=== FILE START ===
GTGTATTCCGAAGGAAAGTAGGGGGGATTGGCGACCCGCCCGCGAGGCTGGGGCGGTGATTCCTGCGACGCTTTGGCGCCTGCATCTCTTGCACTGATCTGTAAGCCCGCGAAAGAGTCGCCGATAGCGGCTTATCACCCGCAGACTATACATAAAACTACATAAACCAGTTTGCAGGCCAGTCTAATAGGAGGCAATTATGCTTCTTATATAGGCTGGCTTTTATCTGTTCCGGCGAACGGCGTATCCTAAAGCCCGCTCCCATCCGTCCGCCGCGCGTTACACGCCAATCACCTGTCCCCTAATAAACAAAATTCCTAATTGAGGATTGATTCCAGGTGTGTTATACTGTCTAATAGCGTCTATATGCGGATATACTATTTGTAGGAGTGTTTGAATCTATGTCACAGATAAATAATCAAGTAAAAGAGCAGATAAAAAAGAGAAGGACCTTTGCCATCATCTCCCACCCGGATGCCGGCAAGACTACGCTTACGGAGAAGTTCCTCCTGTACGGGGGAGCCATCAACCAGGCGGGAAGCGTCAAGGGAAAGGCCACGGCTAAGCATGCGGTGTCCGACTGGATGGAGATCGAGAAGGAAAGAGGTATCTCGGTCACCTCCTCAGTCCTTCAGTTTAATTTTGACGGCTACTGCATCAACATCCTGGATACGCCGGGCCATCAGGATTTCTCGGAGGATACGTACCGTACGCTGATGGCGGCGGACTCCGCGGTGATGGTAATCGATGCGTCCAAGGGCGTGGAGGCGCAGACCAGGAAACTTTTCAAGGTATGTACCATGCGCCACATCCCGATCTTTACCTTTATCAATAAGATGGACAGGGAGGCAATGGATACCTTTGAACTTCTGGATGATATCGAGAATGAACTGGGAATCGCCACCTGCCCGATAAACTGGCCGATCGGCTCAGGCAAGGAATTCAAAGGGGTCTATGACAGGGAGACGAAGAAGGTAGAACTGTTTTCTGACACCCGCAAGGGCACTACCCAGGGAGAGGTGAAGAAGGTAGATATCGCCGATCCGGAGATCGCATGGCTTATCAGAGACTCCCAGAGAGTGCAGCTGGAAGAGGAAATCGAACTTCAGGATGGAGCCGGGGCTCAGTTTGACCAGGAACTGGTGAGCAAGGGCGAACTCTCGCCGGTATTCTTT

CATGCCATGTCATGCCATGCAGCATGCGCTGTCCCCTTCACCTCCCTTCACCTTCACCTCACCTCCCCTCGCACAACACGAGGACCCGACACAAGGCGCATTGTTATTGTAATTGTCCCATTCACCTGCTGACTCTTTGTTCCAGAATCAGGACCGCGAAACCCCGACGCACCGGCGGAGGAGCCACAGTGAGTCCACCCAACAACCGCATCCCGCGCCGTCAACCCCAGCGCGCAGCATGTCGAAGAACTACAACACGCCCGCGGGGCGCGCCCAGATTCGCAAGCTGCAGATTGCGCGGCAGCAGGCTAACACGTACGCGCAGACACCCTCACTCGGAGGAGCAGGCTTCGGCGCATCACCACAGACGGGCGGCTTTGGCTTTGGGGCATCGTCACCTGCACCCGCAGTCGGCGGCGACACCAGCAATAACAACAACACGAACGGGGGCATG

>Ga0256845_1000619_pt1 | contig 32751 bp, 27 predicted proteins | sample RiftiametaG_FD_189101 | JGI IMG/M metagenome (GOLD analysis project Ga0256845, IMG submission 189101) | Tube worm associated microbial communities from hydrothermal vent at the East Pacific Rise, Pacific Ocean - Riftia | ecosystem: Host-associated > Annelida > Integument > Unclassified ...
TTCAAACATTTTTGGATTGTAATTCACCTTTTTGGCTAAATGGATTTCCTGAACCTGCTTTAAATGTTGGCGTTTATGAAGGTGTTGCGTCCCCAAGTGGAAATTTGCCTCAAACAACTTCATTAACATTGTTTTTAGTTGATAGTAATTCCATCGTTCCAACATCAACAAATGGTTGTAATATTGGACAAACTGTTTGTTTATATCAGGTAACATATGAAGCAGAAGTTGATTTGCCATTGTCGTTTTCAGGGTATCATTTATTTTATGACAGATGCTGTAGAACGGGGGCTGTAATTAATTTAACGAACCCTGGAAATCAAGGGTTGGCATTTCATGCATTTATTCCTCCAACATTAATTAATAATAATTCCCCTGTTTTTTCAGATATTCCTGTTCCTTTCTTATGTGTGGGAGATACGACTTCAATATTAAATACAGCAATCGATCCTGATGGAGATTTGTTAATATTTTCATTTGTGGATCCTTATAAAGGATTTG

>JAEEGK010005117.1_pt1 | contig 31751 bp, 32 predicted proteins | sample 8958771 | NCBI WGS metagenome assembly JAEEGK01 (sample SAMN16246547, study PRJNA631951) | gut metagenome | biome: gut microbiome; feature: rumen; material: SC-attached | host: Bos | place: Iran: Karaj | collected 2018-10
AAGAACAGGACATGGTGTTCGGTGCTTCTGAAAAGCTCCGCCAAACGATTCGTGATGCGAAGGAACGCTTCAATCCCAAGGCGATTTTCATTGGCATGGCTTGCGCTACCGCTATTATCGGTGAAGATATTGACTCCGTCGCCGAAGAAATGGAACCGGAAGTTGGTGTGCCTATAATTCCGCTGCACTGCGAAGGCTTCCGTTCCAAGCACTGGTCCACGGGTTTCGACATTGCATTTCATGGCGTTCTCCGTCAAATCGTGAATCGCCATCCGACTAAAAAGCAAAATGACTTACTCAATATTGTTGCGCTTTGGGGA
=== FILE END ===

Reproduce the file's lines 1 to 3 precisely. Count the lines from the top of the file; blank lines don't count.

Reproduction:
GTGTATTCCGAAGGAAAGTAGGGGGGATTGGCGACCCGCCCGCGAGGCTGGGGCGGTGATTCCTGCGACGCTTTGGCGCCTGCATCTCTTGCACTGATCTGTAAGCCCGCGAAAGAGTCGCCGATAGCGGCTTATCACCCGCAGACTATACATAAAACTACATAAACCAGTTTGCAGGCCAGTCTAATAGGAGGCAATTATGCTTCTTATATAGGCTGGCTTTTATCTGTTCCGGCGAACGGCGTATCCTAAAGCCCGCTCCCATCCGTCCGCCGCGCGTTACACGCCAATCACCTGTCCCCTAATAAACAAAATTCCTAATTGAGGATTGATTCCAGGTGTGTTATACTGTCTAATAGCGTCTATATGCGGATATACTATTTGTAGGAGTGTTTGAATCTATGTCACAGATAAATAATCAAGTAAAAGAGCAGATAAAAAAGAGAAGGACCTTTGCCATCATCTCCCACCCGGATGCCGGCAAGACTACGCTTACGGAGAAGTTCCTCCTGTACGGGGGAGCCATCAACCAGGCGGGAAGCGTCAAGGGAAAGGCCACGGCTAAGCATGCGGTGTCCGACTGGATGGAGATCGAGAAGGAAAGAGGTATCTCGGTCACCTCCTCAGTCCTTCAGTTTAATTTTGACGGCTACTGCATCAACATCCTGGATACGCCGGGCCATCAGGATTTCTCGGAGGATACGTACCGTACGCTGATGGCGGCGGACTCCGCGGTGATGGTAATCGATGCGTCCAAGGGCGTGGAGGCGCAGACCAGGAAACTTTTCAAGGTATGTACCATGCGCCACATCCCGATCTTTACCTTTATCAATAAGATGGACAGGGAGGCAATGGATACCTTTGAACTTCTGGATGATATCGAGAATGAACTGGGAATCGCCACCTGCCCGATAAACTGGCCGATCGGCTCAGGCAAGGAATTCAAAGGGGTCTATGACAGGGAGACGAAGAAGGTAGAACTGTTTTCTGACACCCGCAAGGGCACTACCCAGGGAGAGGTGAAGAAGGTAGATATCGCCGATCCGGAGATCGCATGGCTTATCAGAGACTCCCAGAGAGTGCAGCTGGAAGAGGAAATCGAACTTCAGGATGGAGCCGGGGCTCAGTTTGACCAGGAACTGGTGAGCAAGGGCGAACTCTCGCCGGTATTCTTT

CATGCCATGTCATGCCATGCAGCATGCGCTGTCCCCTTCACCTCCCTTCACCTTCACCTCACCTCCCCTCGCACAACACGAGGACCCGACACAAGGCGCATTGTTATTGTAATTGTCCCATTCACCTGCTGACTCTTTGTTCCAGAATCAGGACCGCGAAACCCCGACGCACCGGCGGAGGAGCCACAGTGAGTCCACCCAACAACCGCATCCCGCGCCGTCAACCCCAGCGCGCAGCATGTCGAAGAACTACAACACGCCCGCGGGGCGCGCCCAGATTCGCAAGCTGCAGATTGCGCGGCAGCAGGCTAACACGTACGCGCAGACACCCTCACTCGGAGGAGCAGGCTTCGGCGCATCACCACAGACGGGCGGCTTTGGCTTTGGGGCATCGTCACCTGCACCCGCAGTCGGCGGCGACACCAGCAATAACAACAACACGAACGGGGGCATG

>Ga0256845_1000619_pt1 | contig 32751 bp, 27 predicted proteins | sample RiftiametaG_FD_189101 | JGI IMG/M metagenome (GOLD analysis project Ga0256845, IMG submission 189101) | Tube worm associated microbial communities from hydrothermal vent at the East Pacific Rise, Pacific Ocean - Riftia | ecosystem: Host-associated > Annelida > Integument > Unclassified ...